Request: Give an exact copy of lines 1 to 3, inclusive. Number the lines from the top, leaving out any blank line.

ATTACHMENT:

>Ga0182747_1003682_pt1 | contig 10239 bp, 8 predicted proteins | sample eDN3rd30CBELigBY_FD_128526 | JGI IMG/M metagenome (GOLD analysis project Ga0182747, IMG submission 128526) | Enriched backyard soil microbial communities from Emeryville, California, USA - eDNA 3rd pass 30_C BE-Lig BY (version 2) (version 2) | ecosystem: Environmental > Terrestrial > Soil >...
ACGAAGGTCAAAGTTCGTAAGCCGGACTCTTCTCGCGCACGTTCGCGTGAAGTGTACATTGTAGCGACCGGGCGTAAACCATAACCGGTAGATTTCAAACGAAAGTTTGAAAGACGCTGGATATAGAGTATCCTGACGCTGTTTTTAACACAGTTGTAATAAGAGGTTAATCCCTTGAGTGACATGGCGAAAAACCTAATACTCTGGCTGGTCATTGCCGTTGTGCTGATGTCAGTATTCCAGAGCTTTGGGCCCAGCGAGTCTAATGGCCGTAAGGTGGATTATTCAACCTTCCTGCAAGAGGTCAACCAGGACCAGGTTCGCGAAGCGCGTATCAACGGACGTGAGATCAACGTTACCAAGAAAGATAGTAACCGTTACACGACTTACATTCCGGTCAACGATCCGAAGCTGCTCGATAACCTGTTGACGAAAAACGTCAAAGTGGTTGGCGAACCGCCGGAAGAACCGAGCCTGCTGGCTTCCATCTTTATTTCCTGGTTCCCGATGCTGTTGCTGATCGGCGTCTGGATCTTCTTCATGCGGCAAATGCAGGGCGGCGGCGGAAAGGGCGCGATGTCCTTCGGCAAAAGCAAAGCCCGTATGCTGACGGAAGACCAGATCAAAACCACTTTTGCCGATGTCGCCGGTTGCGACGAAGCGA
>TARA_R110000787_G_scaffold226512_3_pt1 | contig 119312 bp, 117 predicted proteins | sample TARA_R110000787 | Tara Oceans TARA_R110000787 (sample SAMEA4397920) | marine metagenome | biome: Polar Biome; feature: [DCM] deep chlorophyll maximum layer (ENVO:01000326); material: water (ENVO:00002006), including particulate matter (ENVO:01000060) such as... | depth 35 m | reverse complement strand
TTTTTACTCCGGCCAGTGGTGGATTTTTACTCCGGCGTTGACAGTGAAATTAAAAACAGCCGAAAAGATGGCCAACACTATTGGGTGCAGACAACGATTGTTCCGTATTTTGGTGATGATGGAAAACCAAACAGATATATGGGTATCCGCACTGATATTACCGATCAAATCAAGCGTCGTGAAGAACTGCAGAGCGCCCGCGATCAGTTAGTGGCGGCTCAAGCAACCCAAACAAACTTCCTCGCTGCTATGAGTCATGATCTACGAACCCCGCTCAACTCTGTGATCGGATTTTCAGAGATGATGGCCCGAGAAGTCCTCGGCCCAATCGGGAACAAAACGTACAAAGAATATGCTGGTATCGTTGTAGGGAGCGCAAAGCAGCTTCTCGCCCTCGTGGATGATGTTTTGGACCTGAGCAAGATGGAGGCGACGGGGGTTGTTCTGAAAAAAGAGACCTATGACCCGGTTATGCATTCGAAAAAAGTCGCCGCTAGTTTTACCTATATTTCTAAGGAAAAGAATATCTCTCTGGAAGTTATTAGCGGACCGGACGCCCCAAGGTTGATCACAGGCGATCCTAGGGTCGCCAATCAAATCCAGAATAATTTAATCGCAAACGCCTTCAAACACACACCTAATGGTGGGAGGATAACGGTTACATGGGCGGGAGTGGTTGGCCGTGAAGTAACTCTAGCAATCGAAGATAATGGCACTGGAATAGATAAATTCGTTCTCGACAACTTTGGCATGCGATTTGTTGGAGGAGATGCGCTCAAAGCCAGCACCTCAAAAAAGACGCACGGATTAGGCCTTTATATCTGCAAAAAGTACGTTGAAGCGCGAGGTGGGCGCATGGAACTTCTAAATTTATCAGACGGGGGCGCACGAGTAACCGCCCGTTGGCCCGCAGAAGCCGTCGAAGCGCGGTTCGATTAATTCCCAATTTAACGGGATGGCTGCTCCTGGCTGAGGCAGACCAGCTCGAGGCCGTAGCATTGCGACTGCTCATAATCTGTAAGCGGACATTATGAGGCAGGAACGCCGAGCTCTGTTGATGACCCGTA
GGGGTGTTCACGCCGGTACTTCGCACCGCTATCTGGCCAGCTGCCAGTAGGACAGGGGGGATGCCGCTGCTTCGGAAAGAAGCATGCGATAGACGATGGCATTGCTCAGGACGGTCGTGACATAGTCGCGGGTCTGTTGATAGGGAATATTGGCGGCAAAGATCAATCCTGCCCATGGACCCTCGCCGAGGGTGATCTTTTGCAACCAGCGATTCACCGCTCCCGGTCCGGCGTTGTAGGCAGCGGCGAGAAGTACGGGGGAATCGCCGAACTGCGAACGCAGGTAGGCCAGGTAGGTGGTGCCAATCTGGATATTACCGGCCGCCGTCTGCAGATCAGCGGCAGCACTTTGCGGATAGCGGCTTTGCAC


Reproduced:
>Ga0182747_1003682_pt1 | contig 10239 bp, 8 predicted proteins | sample eDN3rd30CBELigBY_FD_128526 | JGI IMG/M metagenome (GOLD analysis project Ga0182747, IMG submission 128526) | Enriched backyard soil microbial communities from Emeryville, California, USA - eDNA 3rd pass 30_C BE-Lig BY (version 2) (version 2) | ecosystem: Environmental > Terrestrial > Soil >...
ACGAAGGTCAAAGTTCGTAAGCCGGACTCTTCTCGCGCACGTTCGCGTGAAGTGTACATTGTAGCGACCGGGCGTAAACCATAACCGGTAGATTTCAAACGAAAGTTTGAAAGACGCTGGATATAGAGTATCCTGACGCTGTTTTTAACACAGTTGTAATAAGAGGTTAATCCCTTGAGTGACATGGCGAAAAACCTAATACTCTGGCTGGTCATTGCCGTTGTGCTGATGTCAGTATTCCAGAGCTTTGGGCCCAGCGAGTCTAATGGCCGTAAGGTGGATTATTCAACCTTCCTGCAAGAGGTCAACCAGGACCAGGTTCGCGAAGCGCGTATCAACGGACGTGAGATCAACGTTACCAAGAAAGATAGTAACCGTTACACGACTTACATTCCGGTCAACGATCCGAAGCTGCTCGATAACCTGTTGACGAAAAACGTCAAAGTGGTTGGCGAACCGCCGGAAGAACCGAGCCTGCTGGCTTCCATCTTTATTTCCTGGTTCCCGATGCTGTTGCTGATCGGCGTCTGGATCTTCTTCATGCGGCAAATGCAGGGCGGCGGCGGAAAGGGCGCGATGTCCTTCGGCAAAAGCAAAGCCCGTATGCTGACGGAAGACCAGATCAAAACCACTTTTGCCGATGTCGCCGGTTGCGACGAAGCGA
>TARA_R110000787_G_scaffold226512_3_pt1 | contig 119312 bp, 117 predicted proteins | sample TARA_R110000787 | Tara Oceans TARA_R110000787 (sample SAMEA4397920) | marine metagenome | biome: Polar Biome; feature: [DCM] deep chlorophyll maximum layer (ENVO:01000326); material: water (ENVO:00002006), including particulate matter (ENVO:01000060) such as... | depth 35 m | reverse complement strand